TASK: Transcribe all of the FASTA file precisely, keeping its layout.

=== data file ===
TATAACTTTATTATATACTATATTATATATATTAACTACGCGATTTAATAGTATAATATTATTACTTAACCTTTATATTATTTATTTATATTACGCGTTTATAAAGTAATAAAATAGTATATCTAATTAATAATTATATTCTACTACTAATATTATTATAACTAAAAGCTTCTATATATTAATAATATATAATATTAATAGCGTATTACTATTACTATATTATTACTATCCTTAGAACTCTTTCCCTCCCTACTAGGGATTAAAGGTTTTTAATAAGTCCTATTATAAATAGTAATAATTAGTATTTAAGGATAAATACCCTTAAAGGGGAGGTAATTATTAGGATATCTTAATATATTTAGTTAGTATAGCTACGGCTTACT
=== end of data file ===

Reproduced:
TATAACTTTATTATATACTATATTATATATATTAACTACGCGATTTAATAGTATAATATTATTACTTAACCTTTATATTATTTATTTATATTACGCGTTTATAAAGTAATAAAATAGTATATCTAATTAATAATTATATTCTACTACTAATATTATTATAACTAAAAGCTTCTATATATTAATAATATATAATATTAATAGCGTATTACTATTACTATATTATTACTATCCTTAGAACTCTTTCCCTCCCTACTAGGGATTAAAGGTTTTTAATAAGTCCTATTATAAATAGTAATAATTAGTATTTAAGGATAAATACCCTTAAAGGGGAGGTAATTATTAGGATATCTTAATATATTTAGTTAGTATAGCTACGGCTTACT